Fatale #19

Image Expo this week revealed that "Fatale" #24 will be the conclusion of the series, and that makes sense. Even as Ed Brubaker and Sean Phillips's "Fatale" #19 wraps up the fifth story arc, it feels like all the pieces are now in place for the grand finale just around the corner. And so while there's certainly some pauses to shuffle and set things up, there are also a few nice surprises in store.

Not only does the grunge story come to a grisly conclusion, but readers finally see exactly how it connects with the present day and Nicolas. I appreciate that some answers (like why pieces of the book were removed) are finally revealed, even as there's still enough left unanswered that the remaining five issues can still pack a wallop. The story in the '90s is a tiny bit more predictable -- after all we already know that Jo survives to the present day -- but there's some imagery in the issue that reminds us how dangerous and bizarre it can be to have your path cross with hers. Brubaker keeps the story moving at a good pace, and I feel like he's right on track.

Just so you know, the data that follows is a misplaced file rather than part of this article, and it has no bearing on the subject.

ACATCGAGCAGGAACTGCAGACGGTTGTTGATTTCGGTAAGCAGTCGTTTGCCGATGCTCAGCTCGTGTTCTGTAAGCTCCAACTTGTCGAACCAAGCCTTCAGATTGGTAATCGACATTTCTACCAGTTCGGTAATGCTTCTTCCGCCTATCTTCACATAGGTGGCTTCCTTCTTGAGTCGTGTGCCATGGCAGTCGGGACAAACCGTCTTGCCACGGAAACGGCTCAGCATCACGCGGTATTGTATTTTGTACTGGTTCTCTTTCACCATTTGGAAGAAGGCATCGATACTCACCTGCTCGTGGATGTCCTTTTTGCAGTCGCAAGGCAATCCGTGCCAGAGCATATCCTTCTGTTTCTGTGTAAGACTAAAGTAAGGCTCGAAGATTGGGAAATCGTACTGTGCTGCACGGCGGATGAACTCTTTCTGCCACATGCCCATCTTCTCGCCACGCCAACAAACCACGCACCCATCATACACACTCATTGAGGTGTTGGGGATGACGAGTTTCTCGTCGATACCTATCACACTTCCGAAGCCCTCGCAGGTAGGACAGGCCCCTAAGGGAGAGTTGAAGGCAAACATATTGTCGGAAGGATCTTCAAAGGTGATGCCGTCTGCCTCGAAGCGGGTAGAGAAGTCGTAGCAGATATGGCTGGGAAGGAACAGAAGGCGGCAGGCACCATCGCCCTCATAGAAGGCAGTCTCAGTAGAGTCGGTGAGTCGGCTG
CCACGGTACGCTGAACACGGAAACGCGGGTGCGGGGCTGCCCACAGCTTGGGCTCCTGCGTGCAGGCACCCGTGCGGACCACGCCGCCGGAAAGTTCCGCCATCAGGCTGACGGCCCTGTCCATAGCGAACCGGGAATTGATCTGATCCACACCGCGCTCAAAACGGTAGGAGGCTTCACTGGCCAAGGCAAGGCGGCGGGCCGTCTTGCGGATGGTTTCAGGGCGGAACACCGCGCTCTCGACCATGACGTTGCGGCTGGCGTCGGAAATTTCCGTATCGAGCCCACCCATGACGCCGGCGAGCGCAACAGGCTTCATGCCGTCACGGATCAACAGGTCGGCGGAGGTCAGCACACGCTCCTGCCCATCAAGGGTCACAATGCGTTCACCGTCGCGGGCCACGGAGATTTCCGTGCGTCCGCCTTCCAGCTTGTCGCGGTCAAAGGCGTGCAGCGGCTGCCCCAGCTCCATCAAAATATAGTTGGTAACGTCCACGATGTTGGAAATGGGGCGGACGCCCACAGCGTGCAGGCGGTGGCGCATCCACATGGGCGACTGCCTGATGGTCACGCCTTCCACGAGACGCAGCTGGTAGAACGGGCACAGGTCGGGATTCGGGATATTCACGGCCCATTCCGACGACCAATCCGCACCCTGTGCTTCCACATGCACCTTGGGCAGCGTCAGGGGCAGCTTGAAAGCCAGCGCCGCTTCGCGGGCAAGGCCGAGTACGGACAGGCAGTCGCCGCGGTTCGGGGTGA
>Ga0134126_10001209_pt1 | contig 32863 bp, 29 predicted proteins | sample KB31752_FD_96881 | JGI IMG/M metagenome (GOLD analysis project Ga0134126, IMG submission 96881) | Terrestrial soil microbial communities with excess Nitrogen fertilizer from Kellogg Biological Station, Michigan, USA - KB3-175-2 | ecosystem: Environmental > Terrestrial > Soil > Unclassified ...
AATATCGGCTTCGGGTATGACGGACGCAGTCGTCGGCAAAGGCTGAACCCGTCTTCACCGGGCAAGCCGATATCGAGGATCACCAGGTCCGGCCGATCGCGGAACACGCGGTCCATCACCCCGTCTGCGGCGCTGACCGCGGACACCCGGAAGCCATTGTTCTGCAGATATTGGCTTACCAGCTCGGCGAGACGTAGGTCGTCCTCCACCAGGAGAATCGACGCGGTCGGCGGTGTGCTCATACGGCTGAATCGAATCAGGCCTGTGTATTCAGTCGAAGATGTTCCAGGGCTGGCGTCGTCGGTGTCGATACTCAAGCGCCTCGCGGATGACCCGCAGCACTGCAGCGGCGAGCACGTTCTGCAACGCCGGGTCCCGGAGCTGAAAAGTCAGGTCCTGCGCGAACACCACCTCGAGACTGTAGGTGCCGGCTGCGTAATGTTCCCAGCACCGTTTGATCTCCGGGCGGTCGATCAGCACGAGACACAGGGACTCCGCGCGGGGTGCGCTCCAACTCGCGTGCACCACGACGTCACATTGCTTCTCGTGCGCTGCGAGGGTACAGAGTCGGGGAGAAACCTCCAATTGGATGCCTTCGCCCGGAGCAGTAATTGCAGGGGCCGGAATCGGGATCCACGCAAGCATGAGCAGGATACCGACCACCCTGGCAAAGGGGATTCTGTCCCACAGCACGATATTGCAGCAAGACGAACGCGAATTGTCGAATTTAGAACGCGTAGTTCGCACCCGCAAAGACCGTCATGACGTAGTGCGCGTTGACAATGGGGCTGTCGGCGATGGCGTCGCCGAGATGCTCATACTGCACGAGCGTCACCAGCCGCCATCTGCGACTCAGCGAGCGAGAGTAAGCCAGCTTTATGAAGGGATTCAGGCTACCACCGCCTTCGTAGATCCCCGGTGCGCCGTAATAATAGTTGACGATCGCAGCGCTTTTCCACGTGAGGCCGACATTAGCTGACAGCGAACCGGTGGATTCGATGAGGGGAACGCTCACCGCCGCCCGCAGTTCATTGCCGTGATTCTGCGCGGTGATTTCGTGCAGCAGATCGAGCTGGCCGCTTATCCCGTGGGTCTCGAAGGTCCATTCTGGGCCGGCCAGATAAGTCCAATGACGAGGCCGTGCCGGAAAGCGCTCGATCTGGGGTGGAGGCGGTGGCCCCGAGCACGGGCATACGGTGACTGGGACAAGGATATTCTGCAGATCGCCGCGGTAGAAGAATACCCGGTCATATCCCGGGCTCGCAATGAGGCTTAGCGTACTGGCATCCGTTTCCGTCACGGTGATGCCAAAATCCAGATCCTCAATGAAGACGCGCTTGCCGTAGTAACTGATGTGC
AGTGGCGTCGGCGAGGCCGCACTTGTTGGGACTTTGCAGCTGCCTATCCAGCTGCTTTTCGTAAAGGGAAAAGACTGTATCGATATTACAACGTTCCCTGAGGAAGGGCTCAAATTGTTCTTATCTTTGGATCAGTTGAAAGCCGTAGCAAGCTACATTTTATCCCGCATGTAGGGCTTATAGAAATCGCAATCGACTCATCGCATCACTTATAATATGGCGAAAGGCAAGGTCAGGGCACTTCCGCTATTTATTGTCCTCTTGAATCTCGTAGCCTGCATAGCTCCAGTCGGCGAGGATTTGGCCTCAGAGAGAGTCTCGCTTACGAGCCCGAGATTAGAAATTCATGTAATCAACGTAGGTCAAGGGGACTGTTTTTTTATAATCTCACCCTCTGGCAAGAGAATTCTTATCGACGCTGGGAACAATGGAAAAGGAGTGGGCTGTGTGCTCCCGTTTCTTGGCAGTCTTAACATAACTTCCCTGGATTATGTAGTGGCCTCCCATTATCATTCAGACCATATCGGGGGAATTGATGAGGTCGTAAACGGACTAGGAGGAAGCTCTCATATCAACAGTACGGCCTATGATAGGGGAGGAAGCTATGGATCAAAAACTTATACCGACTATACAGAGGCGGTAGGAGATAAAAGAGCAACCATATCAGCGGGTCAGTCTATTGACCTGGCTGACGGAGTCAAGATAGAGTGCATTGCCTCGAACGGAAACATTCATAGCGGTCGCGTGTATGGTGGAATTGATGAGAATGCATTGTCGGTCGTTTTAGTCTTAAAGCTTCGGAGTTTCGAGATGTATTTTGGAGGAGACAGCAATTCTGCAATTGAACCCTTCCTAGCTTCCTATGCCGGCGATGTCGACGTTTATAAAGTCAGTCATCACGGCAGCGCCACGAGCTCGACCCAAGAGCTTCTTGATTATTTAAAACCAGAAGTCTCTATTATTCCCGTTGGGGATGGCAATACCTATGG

Phillips is par for the course, and I mean that in a good way. He's one of the most consistent artists comics, always turning out a sharp, squiggly line to bring his characters' bodies together. He never seems to skim on detail; the wooden planks of the shack at the conclusion of the issue are all drawn carefully, as with every single blade of grass. Phillips and Breitweiser work well together on integrating the colors, too. She's got a strong sense of when to use a muted palette, and when something brighter would work better. It's a comic that has a lot of depth to every panel, and when those spikes of colors (or absence thereof) appear, it grabs your attention immediately.

"Fatale" #19 is unsurprising in that it's rock solid and good. I'm going to be quite sad to see it go away later this year -- it's a great series -- but at the same time it feels like the book is poised to conclude on a high note. So far, so good.

Joker Movie Graphic Novel feature
A Joker for all Seasons: What Makes Joker a Versatile Villain

More in Comics